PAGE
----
11. Memorandum of Conversation1


  • President Ford
  • Dr. Henry A. Kissinger, Secretary of State and Assistant to the President for National Security Affairs
  • Lt. General Brent Scowcroft, Deputy Assistant to the President for National Security Affairs

[Omitted here is discussion of U.S. defense policy and Cyprus.]

[Kissinger:] Few words about the Dobrynin meeting.2 He will try to cover the waterfront. Keep it a half hour. It’s best if they don’t really know where they are standing. Be very friendly, maintain an interest in keeping the private channel open—between Dobrynin and me to the President. You agree with the principle of having more frequent meetings. You are intrigued with the idea of a Vladivostok meeting but it should wait until after my October trip. Your first meeting should not be a negotiating meeting. One or one-and-a-half days there would be plenty. The big meeting should be here in ’75. You could say Dobrynin and I should work out the time, based on negotiating developments.

On substance, he raised joint action on Cyprus. I gave him a lot of double talk.

President: I will just reaffirm your talk with him.

Kissinger: Don’t encourage joint action.

On the Middle East, if he raises it, say we are engaged in consultation; we have found no ideas yet and we will keep him informed.

Tell him you have a keen interest in the SALT talks because you have big budget decisions to make and that they will depend on SALT progress.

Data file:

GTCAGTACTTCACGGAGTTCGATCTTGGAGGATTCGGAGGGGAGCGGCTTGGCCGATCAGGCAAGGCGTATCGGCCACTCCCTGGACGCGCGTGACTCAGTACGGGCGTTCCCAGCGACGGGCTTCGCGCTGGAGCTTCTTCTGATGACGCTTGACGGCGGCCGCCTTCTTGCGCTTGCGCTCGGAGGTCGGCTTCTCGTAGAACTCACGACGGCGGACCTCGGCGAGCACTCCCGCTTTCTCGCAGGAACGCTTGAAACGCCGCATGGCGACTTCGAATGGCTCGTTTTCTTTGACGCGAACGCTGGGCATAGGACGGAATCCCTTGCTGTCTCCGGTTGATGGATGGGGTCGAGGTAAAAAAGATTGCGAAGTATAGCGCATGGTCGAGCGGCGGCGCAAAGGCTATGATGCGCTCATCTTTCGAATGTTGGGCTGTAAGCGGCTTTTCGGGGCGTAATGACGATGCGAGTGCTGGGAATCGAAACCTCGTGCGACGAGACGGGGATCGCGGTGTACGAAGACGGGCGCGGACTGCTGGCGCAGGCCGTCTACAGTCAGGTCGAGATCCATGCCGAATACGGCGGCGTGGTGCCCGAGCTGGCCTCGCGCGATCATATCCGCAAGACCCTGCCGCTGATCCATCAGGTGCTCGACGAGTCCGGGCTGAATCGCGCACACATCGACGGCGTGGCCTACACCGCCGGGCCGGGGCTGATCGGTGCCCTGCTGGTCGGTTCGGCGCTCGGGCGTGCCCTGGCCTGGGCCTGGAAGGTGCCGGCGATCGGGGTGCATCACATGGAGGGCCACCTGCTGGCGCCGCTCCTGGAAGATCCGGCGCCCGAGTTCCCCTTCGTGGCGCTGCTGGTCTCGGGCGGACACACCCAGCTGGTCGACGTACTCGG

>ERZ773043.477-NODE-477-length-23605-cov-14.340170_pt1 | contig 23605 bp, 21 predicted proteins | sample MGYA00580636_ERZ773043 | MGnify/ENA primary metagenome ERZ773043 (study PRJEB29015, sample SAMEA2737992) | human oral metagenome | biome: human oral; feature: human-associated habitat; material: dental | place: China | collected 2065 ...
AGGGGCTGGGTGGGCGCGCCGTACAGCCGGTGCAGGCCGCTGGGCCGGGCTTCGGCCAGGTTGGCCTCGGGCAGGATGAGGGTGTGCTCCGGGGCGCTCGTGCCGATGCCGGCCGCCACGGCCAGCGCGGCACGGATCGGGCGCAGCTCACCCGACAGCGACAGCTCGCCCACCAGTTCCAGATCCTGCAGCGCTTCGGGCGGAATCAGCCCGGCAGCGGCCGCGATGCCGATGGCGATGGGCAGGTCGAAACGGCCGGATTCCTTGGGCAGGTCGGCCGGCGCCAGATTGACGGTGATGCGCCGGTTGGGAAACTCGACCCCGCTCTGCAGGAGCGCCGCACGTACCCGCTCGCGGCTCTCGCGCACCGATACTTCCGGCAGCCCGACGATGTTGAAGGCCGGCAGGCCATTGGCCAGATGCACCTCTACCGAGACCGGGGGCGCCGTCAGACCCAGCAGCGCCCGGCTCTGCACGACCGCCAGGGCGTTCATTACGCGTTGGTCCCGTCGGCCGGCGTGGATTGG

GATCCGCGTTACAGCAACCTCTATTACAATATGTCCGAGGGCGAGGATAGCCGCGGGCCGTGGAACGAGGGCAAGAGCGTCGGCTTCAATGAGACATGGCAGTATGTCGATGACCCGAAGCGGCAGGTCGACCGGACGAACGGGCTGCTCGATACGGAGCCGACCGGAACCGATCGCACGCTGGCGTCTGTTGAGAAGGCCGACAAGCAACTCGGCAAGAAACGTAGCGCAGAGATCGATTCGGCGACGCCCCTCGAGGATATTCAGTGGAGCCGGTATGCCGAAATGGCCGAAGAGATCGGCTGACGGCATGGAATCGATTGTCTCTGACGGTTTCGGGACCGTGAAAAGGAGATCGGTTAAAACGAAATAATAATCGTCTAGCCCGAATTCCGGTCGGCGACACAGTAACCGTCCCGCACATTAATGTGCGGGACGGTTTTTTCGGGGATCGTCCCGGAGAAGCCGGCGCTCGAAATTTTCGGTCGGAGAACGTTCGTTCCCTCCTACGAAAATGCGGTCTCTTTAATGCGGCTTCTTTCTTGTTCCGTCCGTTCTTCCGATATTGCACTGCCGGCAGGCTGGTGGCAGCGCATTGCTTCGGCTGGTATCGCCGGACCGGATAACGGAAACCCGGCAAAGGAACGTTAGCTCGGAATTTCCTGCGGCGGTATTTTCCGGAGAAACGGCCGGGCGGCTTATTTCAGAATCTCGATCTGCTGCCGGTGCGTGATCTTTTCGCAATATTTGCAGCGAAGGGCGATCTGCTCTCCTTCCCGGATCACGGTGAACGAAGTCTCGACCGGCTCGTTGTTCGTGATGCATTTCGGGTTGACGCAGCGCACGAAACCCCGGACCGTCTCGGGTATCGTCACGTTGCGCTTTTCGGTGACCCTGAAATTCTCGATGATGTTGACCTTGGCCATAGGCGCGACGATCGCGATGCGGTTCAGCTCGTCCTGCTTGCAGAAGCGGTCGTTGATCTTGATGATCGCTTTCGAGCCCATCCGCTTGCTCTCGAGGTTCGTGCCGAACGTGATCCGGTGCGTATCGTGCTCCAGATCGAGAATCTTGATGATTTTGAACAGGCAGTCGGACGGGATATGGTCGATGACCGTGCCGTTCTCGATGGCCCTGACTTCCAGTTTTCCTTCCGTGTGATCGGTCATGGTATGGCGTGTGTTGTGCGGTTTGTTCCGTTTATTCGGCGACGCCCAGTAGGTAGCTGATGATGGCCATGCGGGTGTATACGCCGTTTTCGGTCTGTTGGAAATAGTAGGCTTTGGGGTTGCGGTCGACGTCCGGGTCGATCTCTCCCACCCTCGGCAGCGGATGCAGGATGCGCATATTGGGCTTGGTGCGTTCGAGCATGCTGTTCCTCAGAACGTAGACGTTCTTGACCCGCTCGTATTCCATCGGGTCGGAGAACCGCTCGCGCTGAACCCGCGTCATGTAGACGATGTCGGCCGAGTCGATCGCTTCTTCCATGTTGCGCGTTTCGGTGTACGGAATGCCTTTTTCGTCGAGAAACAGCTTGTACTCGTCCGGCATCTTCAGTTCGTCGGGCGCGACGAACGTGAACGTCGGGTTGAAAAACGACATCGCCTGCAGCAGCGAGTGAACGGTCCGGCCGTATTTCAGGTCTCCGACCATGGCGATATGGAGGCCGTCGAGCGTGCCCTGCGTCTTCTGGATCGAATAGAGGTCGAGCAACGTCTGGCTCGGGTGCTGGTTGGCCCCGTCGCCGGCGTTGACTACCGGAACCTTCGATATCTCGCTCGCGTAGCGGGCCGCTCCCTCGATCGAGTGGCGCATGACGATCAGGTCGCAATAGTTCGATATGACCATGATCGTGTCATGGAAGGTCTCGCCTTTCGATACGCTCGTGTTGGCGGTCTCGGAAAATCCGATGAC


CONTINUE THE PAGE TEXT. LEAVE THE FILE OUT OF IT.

President: Should I say that I am pleased with the talks so far?

Kissinger: No. There is no progress now. You hope the October trip will provide an opportunity.

On CSCE, you can affirm that we will try to move things along and you don’t exclude a summit.

President: Where do we sit?

[Page 25]

Kissinger: Over there. Focus on the Brezhnev letter.3

There is a lot of debate here on détente based on misunderstanding. It is the toughest policy sustainable in this climate. We have used it to paralyze the left. We are attacked from the right now, but they are confused and have no issue. But the left is politically dangerous and you would have the New York Times and the liberals on your back. Jackson is actually helpful with the Soviet Union. Keep him out in front; he is a good negotiating weapon.

The Soviet decision-making process is slow and usually 36 hours behind in a crisis. We send a letter and by the time they can answer we have made another move. We have used détente to act very tough. We need some carrots. Some of the economic deals are in their favor, but in politics we have been pushing everywhere. The critics say we are weakening the Alliance. But it’s better if Europe is right-wing rather than left-wing in its criticisms of us. When Nixon came in, every European would stand up and say he was going to Washington to calm the American madmen down. The press is now not trying to link foreign policy with Watergate.

President: It’s almost a love affair. When Wilson calls, I’ll just thank them.4

Kissinger: Thank him for his efforts, praise Callaghan. Say we will keep close together.

President: You come in at 12:40 with Fahmy.5 Could you stay after Dobrynin?

  1. Source: Ford Library, National Security Adviser, Memoranda of Conversations, 1973–1977, Box 5. Secret; Nodis. The memorandum, which is misdated August 24, was transcribed from an attached set of Scowcroft’s notes, dated August 14. According to the President’s Daily Diary, Ford met Kissinger in the Oval Office on August 14 from 9:15 to 10:20 a.m. (Ibid., White House Office Files)
  2. See Document 12.
  3. Document 7.
  4. Wilson called Ford at 12:10 p.m. (Ford Library, White House Office Files, President’s Daily Diary)
  5. Ford met Egyptian Foreign Minister Fahmy in the Oval Office from 1:01 to 1:24 p.m. (Ibid.)